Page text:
As an activist, how do you want to intervene?
I have got this understanding that if good laws are made, things will change for good. So, no matter what, our people, even though the grinding poverty has somewhat disenfranchised them, should vote the best of men into the legislative arm of government. With them on ground, the executives who drag us from brink to brink because of their greed would be pressured into doing what is right. So, I want to try my hands at the legislative arm of government. I believe and the people of my constituency believe that I could make a great impact there.

Why having such belief?
It is high time youths become the leaders of this country. That will spawn transformational change. That is my unflinching ideology; you know, since it is an ideology I immensely subscribe to, it has to start with me, hence my mission to contest into the State Assembly in the next election.  Youths in my constituency are living in the shadows of their real selves; if I become their representative, I would put an end to that.  My local government, Paikoro, is littered with old politicians who don’t know the pains of their people. If they were progressive minded people, they would have created oppourtunity for the youngsters in order to safeguard their future. By God, our emergence will put an end to that.

What lacuna have you seen in the Assembly that you want to go and change?

I have seen many of them even though I have never been there. First of all, many a representative in the Assembly doesn’t know the reason why he is there. Many a representative just understands that there are monetary packages there, hence struggled to become a representative. As a representative, he would go around in his air-conditioned car, live his life with many aides at his beck and call and a lot of money in his cache. What about the statutory responsibilities that he ought to discharge? He doesn’t even know them not to talk of discharging them. At the backdrop of this, the executives have free hands to perpetrate all sort of dastardly acts against the people, because they are not being checked. We want to go and change the trend. Growth and development depend largely on the lawmakers but that is not the reality in Nigeria.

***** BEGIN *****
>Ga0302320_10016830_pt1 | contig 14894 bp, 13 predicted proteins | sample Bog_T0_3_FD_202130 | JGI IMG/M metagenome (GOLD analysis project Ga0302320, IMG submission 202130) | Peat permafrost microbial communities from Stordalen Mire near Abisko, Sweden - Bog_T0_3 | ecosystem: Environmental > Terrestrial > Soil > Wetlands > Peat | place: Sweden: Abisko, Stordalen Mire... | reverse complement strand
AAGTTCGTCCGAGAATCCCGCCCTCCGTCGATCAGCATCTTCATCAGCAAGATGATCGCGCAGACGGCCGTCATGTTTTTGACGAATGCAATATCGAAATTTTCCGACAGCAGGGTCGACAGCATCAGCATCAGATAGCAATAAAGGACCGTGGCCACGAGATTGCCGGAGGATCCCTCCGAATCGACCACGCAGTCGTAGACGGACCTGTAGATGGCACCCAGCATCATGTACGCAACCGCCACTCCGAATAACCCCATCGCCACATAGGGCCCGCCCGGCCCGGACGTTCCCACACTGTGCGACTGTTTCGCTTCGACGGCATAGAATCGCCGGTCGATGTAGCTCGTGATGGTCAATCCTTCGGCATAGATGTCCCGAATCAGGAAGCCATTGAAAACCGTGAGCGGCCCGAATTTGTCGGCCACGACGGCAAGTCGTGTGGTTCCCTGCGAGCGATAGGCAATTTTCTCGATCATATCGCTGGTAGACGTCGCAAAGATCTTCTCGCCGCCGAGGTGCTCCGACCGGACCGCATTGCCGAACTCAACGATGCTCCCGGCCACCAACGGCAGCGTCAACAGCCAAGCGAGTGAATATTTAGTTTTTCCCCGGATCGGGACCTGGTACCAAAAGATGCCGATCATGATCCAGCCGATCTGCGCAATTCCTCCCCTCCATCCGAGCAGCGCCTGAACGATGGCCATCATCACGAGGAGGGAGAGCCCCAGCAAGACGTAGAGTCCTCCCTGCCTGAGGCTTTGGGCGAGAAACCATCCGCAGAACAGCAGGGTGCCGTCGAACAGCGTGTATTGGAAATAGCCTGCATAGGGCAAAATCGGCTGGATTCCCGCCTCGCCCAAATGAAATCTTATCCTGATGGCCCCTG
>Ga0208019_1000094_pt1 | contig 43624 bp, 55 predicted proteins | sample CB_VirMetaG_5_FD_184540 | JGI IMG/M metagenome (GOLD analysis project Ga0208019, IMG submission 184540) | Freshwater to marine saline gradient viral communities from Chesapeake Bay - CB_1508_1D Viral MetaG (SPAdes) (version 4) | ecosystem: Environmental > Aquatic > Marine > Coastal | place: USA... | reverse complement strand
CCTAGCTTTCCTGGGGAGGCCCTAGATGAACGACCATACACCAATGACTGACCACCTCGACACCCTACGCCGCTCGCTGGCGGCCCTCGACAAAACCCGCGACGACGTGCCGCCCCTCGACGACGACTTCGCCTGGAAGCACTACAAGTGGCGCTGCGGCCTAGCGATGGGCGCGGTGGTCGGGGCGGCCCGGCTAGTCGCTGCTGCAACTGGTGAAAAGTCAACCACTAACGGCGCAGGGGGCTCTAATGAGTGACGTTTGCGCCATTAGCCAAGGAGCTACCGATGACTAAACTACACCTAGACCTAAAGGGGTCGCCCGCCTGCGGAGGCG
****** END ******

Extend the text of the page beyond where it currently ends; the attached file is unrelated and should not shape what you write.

How should the socio-political and economic problems of Nigeria be solved?
The youths of this country are very intelligent. They have been breaking frontiers. No, they should be given oppourtunities to showcase their worth. Our leaders should lead us with transparency and accountability. Let us pave ways for new thinkers; their thoughts might spawn that Promise Land that we have been looking for and continually eluding us. We say we are practicing democracy; let us eschew quasi-democracy and pseudo-democracy and practice the real one. To the masses, let us not allow anybody to disenfranchise us; let us make our votes our arms. Let our votes be the boats that would ferry us to the Promised Land.